CGSLB-ACLVB at EESC event on the Post-2015 agenda

The European Economic and Social Committee (EESC) organised on 14 April 2015 the seminar “Setting the agenda for a sustainable future - the road to the UN summit on the Post-2015 agenda”.

Maresa Le Roux, representative of the Belgian Trade Union CGSLB-ACLVB, presented the Trade Union input on the EU Communication “A Global Partnership for Poverty Eradication and Sustainable Development after 2015”. Le Roux regretted the absence of social dialogue when referring to accountability systems, democratic processes and providing an enabling environment for the private sector, and stressed the importance of supporting labour inspection as a means to grant monitoring and control of the implementation of all the standards, conventions and laws in all production sectors.

She also stated that labour standards are gravely affected by global trade and investment patterns. “Investment treaties and agreements should guarantee the enforceability of national labour laws and internationally recognized core labour standards”, she added.

Le Roux called for an inclusive and multi-stakeholder global partnership based on binding commitments for all development actors. She welcomed a global partnership based on “already established systems for monitoring and accountability such as those established under international agreements”. Lastly, she said t is important to highlight the ILO framework as a ‘living’ example on how accountability mechanisms can work at global level through to the national level.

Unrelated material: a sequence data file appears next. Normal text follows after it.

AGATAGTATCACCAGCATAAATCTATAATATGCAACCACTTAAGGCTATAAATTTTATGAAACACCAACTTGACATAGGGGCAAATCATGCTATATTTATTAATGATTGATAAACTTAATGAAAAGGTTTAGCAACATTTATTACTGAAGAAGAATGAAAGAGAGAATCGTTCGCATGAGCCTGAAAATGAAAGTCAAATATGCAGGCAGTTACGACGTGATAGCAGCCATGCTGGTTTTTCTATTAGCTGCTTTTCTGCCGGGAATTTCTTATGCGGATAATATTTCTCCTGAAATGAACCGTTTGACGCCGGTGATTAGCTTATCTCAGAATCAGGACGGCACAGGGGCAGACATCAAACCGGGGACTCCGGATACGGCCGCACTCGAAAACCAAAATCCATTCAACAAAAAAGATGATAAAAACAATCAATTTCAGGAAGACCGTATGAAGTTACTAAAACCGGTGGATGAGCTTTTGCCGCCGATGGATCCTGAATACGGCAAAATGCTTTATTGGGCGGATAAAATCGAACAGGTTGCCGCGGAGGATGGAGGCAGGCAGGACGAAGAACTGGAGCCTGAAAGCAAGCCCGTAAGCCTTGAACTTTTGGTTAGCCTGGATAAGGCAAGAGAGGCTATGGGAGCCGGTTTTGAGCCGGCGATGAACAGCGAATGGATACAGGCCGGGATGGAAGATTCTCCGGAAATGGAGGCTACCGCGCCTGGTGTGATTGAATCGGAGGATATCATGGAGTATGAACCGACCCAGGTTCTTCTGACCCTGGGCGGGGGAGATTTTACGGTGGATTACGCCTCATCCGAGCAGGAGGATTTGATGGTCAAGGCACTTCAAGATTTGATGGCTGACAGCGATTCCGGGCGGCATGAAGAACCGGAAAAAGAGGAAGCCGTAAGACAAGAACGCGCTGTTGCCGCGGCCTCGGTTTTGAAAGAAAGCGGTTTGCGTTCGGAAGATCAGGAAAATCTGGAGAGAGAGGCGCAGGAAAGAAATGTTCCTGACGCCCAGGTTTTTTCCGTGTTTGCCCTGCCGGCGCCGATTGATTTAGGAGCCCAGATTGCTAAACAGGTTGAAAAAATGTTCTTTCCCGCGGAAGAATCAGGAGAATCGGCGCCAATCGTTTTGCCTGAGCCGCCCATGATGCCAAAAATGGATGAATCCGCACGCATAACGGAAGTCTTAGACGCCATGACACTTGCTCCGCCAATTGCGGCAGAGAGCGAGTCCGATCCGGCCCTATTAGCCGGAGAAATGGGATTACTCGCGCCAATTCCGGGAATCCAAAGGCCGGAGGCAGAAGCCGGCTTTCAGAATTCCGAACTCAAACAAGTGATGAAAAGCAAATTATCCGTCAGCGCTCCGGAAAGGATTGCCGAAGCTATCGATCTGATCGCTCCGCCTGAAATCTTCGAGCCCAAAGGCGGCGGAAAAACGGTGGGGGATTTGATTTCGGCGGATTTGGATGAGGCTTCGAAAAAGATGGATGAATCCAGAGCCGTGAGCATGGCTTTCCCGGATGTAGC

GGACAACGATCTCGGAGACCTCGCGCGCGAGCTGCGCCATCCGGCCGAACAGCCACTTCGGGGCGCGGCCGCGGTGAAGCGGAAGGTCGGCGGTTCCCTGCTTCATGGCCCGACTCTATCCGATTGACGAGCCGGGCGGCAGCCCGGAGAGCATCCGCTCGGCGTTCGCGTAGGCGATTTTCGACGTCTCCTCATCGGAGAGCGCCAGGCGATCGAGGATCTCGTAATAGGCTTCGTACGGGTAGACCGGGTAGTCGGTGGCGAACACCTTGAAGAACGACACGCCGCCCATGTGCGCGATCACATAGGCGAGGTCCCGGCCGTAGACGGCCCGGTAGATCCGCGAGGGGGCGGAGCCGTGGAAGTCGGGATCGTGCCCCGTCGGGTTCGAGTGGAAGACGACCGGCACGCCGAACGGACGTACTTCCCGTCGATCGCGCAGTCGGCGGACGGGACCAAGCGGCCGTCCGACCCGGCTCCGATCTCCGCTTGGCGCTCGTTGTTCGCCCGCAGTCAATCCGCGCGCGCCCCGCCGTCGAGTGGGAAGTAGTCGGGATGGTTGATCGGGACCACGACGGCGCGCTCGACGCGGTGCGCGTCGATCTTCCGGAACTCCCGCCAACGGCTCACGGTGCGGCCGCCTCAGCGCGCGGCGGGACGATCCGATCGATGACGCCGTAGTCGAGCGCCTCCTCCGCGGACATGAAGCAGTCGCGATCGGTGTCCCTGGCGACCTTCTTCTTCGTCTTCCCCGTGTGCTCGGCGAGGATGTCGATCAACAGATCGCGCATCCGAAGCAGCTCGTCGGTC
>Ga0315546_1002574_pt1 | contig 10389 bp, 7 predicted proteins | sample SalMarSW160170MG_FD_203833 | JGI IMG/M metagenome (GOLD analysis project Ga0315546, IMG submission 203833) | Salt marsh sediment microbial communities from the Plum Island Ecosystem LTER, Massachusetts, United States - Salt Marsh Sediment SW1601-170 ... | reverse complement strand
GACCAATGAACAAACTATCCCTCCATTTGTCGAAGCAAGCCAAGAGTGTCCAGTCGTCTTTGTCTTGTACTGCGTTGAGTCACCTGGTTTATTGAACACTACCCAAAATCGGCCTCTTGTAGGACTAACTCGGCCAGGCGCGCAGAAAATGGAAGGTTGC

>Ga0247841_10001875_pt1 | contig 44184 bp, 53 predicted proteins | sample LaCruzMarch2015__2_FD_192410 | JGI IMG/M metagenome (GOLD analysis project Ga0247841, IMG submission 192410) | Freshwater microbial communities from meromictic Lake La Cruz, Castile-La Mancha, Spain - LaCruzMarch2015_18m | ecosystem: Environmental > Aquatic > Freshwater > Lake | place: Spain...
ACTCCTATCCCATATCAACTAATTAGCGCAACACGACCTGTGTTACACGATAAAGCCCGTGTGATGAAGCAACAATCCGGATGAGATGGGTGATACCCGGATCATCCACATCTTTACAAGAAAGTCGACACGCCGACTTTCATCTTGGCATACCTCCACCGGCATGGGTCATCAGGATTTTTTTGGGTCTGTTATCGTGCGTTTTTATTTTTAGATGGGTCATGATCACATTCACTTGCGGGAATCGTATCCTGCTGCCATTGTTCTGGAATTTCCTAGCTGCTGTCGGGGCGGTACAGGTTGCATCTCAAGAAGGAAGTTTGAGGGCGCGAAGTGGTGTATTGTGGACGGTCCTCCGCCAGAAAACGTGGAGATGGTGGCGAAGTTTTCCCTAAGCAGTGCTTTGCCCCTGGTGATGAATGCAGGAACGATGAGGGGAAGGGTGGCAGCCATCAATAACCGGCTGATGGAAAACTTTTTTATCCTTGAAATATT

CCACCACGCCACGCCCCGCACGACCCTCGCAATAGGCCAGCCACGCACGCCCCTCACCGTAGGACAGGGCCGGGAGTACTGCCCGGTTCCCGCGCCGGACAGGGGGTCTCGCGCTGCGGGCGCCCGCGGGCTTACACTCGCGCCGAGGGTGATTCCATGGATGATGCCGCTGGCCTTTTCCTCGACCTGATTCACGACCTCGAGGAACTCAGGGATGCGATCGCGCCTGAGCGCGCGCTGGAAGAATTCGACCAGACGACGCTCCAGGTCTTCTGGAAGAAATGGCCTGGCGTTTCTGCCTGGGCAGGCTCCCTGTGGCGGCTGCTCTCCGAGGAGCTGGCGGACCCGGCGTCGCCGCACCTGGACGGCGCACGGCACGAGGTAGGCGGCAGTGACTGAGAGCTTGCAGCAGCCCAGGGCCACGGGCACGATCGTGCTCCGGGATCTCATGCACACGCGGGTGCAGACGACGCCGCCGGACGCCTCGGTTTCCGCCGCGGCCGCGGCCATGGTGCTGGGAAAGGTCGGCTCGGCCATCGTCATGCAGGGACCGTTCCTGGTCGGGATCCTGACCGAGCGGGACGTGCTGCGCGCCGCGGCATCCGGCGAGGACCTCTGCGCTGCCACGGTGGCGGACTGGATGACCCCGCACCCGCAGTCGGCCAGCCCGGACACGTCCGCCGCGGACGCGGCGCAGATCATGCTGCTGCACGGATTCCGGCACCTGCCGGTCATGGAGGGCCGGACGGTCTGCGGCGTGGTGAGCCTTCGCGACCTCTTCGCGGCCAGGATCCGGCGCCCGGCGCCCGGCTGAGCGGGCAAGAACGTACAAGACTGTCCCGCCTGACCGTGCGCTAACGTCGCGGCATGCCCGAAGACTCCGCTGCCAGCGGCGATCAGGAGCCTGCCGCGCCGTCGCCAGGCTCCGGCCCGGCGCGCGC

Find Maresa Le Roux’s presentation here.

Maryam Niamir-Fuller, Special Advisor to the Executive Director of UNEP on Post-2015 and Sustainable Development Goals, shared the main differences between pre- and post-2015. Namely, SDGs should reduce inequality foster global integration, in a universal way. She said policy coherence is one of the main achievements to attain, as development is a matter for all countries, not only developing countries.

On SDGs’ means of Implementation, she said the whole financial system working under needs to be revamped. She also mentioned UNEP is working on a tool for efficient technology transfer, and said “the world needs an enabling framework, not just transferring technology from A to B”.

On SDGs accountability and reporting, Niamir-Fuller said independent review (by civil society) should continue. She added that geo-spatial data will play a big role in accountability and that the UNEA (UN Environment Assembly), set up some years ago, is working on accountability criteria.

On monitoring and an integrated agenda she said that, in order to be efficient, we need to get on the wave of data revolution. An integrated framework can happen while being disaggregated (e.g. by gender and/or age), Niamir-Fuller explained. The technologies and scientists are available, but more capacity building is required.
On how to make SDGs more popular, Niamir-Fuller said SDGs are not MDG+. SDGs can help balance social protection, growth and planetary boundaries. However, it is a voluntary process. Sustainable development “is a universal concern, and 17 goals are necessary in the complex world we live in”, she concluded.

Find UNEP’s presentation here.

Find a summary of all the presentations here.